SMU remains gun-free after opting out of Texas’ new ‘campus carry’ firearm law

Gun in a classroom (Dreamstime stock images)

Gun in a classroom (Dreamstime stock images)

As of today, students, professors and faculty at college campuses across the state may carry permitted concealed weapons, part of Senate Bill 11, which was passed in the wake of a slew of horrific shootings on college campuses, like the deadly massacre at Virginia Tech.

But Southern Methodist University — the university closest Lake Highlands, home to many of the school’s alumni — will remain gun-free, as the campus has utilized its right as a private institution to opt out of the new law.

In a news release, the school said, “SMU prohibits the possession of any dangerous weapon (either openly or in a concealed manner), or facsimiles of dangerous weapons such as water guns or toy guns and knives, on all University property, athletic venues, passenger transportation vehicles and any groups or building on which University activities are conducted. Student-owned sporting firearms or other weapons (including all BB and pellet guns) are the responsibility of the owner and must be stored at an appropriate location off campus.”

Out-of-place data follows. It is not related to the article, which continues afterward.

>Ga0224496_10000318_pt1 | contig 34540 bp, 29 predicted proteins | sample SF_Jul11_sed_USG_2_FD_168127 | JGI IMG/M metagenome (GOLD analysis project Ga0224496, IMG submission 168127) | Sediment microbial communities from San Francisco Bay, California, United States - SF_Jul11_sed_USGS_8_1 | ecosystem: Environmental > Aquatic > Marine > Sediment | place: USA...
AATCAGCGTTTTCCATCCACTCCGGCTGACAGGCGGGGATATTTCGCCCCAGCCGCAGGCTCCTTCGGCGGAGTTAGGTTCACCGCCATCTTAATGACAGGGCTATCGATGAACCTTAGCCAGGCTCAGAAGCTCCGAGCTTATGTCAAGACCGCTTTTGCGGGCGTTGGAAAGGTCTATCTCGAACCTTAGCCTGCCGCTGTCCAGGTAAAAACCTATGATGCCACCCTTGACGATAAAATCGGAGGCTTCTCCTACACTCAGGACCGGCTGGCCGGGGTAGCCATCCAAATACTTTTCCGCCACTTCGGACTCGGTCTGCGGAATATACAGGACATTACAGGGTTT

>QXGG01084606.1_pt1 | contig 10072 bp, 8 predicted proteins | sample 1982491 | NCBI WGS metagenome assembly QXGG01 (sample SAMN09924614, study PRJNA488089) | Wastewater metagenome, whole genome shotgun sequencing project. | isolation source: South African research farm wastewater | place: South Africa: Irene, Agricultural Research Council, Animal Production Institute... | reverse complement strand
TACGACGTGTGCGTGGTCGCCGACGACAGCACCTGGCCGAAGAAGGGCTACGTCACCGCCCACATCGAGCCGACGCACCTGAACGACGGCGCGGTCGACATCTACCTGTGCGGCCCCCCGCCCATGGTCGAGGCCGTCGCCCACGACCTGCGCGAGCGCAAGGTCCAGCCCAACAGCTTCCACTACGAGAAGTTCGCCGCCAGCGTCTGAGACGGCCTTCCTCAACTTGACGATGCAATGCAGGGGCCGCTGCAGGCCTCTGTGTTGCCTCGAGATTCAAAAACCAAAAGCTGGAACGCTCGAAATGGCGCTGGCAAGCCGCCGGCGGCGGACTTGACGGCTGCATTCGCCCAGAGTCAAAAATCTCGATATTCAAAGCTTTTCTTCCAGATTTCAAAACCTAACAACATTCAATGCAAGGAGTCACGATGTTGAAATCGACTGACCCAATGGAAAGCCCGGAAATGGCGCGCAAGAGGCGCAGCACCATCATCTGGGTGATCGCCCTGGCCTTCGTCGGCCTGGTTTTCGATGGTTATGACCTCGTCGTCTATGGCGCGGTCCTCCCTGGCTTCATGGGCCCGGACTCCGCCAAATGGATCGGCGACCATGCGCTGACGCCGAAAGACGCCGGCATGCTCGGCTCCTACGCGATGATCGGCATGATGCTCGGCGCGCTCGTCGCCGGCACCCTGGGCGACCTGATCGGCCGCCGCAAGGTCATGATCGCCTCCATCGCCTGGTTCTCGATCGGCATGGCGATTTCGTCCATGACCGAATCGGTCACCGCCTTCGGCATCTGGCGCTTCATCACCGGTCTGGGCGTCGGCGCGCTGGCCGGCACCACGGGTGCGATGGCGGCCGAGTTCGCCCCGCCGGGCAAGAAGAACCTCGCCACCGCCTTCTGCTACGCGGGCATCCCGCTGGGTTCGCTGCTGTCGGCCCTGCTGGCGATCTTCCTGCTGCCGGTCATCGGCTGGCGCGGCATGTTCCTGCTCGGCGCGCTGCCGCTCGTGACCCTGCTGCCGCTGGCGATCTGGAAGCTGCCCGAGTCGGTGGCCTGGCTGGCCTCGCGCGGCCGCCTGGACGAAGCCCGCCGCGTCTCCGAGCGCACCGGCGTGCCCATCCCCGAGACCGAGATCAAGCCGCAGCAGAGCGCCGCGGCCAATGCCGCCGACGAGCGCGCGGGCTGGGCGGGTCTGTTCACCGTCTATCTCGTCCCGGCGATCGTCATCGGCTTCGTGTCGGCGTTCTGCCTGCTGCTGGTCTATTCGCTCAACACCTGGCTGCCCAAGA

The campus has been weapon-free since 1994, and decided to stay that way despite the statewide law. Only private universities have the option to ban concealed firearms, public universities must allow students and faculty to carry legally obtained weapons. That includes our neighborhood community college campus, Richland, whose firearms policy since 1992 has included the prohibition of fireworks, throwing stars, chains and razors anywhere on campus.

By |2016-08-01T16:40:26-05:00August 1st, 2016|News|0 Comments

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Emily Charrier
EMILY CHARRIER is the managing editor at Advocate Magazines. Email her at